Another area of research in which a deficit paradigm persists in higher education is related to teaching and learning. For most college students, the main point of student contact and connection occurs within the classroom context (Chang, 2005; Cotten & Wilson, 2006; Deil-Amen, 2011). Most importantly, the ties created within the classroom are key sources of students’ sense of belonging in college, which can improve students’ persistence and success (Deil-Amen, 2011). Also, researchers have found racial/ethnic minority students are especially receptive to frequent and meaningful interaction with faculty (Chang, 2005; Kim & Sax, 2009). Scholarship that supports increased interaction between students and faculty has also found that the quality of student-faculty relationships is a stronger predictor of learning than student background (Lundberg & Schreiner, 2004; Cotten & Wilson, 2006). The far-reaching and significant value that faculty contribute to the college experience of their students should not be underestimated.
The pedagogical choices faculty make are, indeed, determined by specific perceptions of the students they teach. Similar to the K–12 context, the dominant narrative of under-represented students, particularly those attending community colleges, is that they are unprepared and not as committed to their educational endeavors as other, more successful college students (Mora, 2016). Poor academic performance is often couched in explanations that reinforce the perspective that student deficiencies are the reasons for low academic achievement (Valencia, 2010). Rather than exploring alternative explanations for low student performance, it is often easier for faculty and their respective institutions to explain academic failure as student deficiencies (Mora, 2016). Barnett (2010) correctly points out that extant research on college persistence has neglected to expound on the role of faculty and their pedagogical choices in student success and persistence decisions.
While the importance of interaction between faculty and students is well documented, we know very little about actual teaching and learning processes in higher education contexts. And sadly, despite the escalating evidence on the low persistence and completion rates in colleges in general, and in community colleges in particular, classroom instruction and teaching practices and pedagogies have been, for the most part, under-investigated and under-theorized. We argue that research on classrooms in postsecondary contexts must be conducted from a non-deficit approach. Scholars should investigate more than simply students’ attitudes; they must pay attention to the ample resources and knowledge that students bring to their classrooms, and how these can be strategically utilized to improve their learning and academic outcomes. Furthermore, we need to challenge the perceptions faculty have of the students they teach by inviting faculty to get to know students more deeply. According to Grubb and Cox (2005), “faculty are generally sympathetic to the ‘busied up’ conditions caused by work and family responsibilities” (p. 95). Unfortunately, however, being sympathetic only reinforces their deficit perspective of the students they teach (i.e., their capacity to learn) and the ways such students should be taught.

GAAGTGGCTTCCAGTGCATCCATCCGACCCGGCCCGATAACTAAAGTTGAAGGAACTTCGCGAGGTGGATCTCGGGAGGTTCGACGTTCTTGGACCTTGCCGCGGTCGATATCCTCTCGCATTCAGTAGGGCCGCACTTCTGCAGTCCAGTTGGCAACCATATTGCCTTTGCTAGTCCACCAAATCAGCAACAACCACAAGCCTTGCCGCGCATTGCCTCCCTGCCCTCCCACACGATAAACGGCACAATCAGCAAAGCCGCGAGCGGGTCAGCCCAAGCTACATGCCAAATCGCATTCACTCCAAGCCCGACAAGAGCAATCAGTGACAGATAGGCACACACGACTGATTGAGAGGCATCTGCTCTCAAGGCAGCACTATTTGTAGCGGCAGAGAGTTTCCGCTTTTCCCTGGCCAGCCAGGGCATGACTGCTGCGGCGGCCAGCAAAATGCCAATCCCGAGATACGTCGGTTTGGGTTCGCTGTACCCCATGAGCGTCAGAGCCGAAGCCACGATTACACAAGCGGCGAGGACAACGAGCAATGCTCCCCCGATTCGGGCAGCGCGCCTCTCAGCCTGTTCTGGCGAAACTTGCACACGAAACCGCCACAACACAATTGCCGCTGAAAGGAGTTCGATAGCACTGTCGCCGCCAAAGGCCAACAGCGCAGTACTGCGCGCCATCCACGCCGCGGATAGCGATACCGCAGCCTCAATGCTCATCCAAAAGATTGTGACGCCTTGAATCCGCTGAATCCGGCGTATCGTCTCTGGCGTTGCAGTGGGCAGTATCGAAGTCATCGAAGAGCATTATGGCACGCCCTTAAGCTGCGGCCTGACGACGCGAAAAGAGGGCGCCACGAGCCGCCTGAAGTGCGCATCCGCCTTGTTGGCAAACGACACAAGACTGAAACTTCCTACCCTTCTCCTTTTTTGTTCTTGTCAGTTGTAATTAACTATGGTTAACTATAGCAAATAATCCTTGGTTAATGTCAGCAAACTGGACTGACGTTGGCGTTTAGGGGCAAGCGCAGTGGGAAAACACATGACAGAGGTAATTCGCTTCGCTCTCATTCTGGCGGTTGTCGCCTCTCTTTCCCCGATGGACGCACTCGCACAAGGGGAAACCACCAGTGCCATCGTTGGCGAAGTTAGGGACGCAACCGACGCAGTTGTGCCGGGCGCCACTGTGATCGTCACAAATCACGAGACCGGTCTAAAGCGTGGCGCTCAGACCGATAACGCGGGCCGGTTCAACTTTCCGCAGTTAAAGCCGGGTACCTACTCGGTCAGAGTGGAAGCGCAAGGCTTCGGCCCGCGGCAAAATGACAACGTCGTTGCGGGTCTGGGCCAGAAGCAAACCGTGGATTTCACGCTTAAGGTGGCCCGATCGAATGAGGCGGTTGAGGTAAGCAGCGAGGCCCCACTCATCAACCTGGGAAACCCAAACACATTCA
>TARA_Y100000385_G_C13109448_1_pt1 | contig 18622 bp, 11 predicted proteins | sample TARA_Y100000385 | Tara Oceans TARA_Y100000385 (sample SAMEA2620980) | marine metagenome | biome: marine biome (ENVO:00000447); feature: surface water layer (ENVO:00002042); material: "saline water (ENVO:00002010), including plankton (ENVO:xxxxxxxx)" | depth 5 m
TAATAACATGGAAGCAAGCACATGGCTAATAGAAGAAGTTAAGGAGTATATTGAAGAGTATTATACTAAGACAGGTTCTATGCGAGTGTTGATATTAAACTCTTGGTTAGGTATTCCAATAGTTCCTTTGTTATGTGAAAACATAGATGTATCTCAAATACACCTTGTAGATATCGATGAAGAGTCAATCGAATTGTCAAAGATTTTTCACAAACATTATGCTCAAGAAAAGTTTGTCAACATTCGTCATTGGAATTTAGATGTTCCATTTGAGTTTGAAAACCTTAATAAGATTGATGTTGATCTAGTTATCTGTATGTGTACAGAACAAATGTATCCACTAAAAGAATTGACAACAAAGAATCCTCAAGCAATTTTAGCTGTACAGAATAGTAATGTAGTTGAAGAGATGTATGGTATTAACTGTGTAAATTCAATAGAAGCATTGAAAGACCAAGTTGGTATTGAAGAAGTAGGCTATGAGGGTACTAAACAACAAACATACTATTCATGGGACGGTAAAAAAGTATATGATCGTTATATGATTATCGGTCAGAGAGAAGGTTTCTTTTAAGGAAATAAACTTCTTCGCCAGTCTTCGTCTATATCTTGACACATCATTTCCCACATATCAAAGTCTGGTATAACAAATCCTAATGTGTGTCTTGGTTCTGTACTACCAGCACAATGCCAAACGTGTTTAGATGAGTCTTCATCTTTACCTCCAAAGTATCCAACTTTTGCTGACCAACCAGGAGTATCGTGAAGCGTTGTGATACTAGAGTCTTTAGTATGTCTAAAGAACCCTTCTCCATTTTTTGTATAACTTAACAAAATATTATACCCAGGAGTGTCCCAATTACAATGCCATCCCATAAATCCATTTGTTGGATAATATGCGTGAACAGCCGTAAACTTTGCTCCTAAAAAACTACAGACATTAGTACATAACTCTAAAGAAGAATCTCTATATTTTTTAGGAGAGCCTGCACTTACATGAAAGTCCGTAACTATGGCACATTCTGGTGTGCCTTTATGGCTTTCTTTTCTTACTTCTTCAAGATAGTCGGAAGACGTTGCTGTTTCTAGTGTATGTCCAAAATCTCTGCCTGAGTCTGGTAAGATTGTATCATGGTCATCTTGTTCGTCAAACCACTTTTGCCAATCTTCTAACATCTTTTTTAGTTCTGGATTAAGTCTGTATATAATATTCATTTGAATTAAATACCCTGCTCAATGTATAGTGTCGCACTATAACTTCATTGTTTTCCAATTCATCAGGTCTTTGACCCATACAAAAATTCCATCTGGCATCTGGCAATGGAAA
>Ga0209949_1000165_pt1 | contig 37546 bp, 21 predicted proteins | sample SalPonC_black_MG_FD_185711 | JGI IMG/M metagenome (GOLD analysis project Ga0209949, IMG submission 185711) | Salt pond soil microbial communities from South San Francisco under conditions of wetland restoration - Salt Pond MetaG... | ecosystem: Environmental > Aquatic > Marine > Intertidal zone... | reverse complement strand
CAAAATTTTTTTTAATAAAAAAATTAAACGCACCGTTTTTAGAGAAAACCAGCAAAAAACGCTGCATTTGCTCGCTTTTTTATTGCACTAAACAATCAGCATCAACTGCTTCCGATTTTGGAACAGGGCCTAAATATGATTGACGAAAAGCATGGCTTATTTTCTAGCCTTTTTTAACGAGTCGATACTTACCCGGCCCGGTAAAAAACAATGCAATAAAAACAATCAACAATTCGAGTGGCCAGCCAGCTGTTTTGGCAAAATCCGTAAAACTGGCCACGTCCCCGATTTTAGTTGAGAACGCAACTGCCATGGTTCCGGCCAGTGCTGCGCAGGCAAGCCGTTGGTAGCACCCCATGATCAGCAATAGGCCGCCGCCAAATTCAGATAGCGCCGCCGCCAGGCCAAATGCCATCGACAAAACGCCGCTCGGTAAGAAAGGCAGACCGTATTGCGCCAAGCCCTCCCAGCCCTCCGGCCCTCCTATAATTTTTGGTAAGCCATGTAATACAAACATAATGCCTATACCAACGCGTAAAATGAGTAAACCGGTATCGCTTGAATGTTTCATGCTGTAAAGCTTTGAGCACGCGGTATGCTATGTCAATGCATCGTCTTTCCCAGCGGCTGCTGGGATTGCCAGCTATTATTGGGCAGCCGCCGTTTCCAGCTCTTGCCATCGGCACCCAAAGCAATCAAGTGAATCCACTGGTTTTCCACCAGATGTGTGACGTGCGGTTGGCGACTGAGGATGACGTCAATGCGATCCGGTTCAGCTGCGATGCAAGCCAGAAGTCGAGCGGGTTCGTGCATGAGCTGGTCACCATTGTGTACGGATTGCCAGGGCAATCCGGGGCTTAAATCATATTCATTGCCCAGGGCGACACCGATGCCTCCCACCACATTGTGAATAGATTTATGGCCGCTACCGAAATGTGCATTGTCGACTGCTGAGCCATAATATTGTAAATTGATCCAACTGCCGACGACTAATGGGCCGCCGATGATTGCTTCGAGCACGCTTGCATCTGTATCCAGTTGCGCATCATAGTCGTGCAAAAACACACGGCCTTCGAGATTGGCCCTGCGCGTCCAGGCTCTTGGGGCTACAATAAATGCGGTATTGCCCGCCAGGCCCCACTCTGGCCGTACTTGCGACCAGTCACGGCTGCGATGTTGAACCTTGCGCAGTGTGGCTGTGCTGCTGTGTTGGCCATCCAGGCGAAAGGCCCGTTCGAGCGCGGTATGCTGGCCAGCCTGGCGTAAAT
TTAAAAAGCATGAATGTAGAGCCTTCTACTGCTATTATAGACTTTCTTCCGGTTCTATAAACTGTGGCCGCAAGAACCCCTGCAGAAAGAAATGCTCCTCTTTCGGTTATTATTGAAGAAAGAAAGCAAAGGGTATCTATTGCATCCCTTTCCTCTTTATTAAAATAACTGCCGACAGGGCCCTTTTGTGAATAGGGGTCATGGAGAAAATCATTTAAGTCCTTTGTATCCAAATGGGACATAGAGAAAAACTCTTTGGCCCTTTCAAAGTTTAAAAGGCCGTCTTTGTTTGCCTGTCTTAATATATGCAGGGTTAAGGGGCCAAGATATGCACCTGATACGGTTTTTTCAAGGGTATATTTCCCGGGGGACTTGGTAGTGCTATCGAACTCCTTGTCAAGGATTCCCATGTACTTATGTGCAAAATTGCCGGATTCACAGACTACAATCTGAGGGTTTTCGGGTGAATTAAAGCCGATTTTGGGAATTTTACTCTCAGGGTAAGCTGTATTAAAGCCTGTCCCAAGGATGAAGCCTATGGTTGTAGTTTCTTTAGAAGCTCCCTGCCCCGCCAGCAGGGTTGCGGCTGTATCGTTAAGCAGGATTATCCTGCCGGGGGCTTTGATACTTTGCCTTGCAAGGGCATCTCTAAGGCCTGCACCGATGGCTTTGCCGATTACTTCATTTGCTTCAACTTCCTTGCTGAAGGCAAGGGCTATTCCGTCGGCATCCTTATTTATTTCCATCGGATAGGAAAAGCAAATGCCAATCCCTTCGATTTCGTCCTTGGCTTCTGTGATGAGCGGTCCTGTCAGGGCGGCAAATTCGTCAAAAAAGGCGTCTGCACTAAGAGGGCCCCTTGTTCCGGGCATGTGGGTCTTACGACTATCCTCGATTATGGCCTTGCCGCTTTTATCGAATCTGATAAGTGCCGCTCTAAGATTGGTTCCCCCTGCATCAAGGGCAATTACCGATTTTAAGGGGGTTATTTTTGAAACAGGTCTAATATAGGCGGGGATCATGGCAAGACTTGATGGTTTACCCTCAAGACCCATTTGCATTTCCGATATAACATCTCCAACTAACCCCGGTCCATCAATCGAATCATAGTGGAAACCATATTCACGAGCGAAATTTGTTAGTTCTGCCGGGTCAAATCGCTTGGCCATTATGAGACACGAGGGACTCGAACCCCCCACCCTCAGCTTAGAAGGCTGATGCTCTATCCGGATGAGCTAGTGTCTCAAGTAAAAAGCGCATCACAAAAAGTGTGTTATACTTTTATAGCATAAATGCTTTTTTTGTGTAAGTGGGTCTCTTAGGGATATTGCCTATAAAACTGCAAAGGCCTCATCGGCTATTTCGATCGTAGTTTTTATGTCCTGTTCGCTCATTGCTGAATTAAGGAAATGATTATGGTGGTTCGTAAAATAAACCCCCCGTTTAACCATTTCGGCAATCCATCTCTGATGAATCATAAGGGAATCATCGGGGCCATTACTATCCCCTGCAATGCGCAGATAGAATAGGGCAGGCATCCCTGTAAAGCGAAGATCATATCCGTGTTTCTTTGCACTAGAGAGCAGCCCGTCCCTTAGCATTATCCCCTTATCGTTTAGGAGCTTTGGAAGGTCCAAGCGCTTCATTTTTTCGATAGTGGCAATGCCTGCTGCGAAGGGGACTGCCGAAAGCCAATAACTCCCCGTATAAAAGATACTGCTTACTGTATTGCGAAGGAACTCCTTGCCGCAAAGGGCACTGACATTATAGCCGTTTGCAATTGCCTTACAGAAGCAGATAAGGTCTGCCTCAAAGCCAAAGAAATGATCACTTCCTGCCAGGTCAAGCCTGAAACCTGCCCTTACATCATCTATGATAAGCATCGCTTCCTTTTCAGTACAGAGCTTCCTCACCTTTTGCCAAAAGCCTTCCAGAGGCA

We argue in this book that a funds of knowledge approach can help faculty to consider students’ backgrounds and living conditions as sources of valuable knowledge rather than mere impediments to college-level learning. Furthermore, it is important to move beyond knowing that students are busy and have many responsibilities. Instead, faculty could learn in a deeper way about how students (and their families) navigate their resources (i.e., FK) and vulnerabilities (i.e., periods of unemployment, taking care of family members, financial scarcity, illness, etc.) in order to succeed in college.
In sum, to combat existing deficit thinking that plagues the field of higher education, we propose the use of FK to examine issues related to the transition to college, college persistence and success, and pedagogies in higher education. The goal of the present volume, therefore, is not to recapitulate work done previously, but to elaborate a FK approach for the context of higher education. In doing so, we advance an understanding of funds of knowledge by relating it to other key conceptual frameworks used in the field of higher education, including the forms of capital, critical race theory (CRT), community cultural wealth (CCW), and critical pedagogy (CP). To our knowledge, no other publication or scholarship exists that has refined the concept of FK in a careful, sophisticated, and multidisciplinary way. Finally, our goal in this book is to offer a balanced perspective. This concretely means that we do not suggest that using FK are the panacea to the problems related to college access, persistence, and success. Indeed, there remain a host of structural issues that affect students’ decisions and the way they see themselves as college students, thus complicating their academic success. Instead, in this book, we critically examine what FK can (and cannot) do to improve researchers’ and practitioners’ understanding of under-represented students’ trajectories and experiences in college.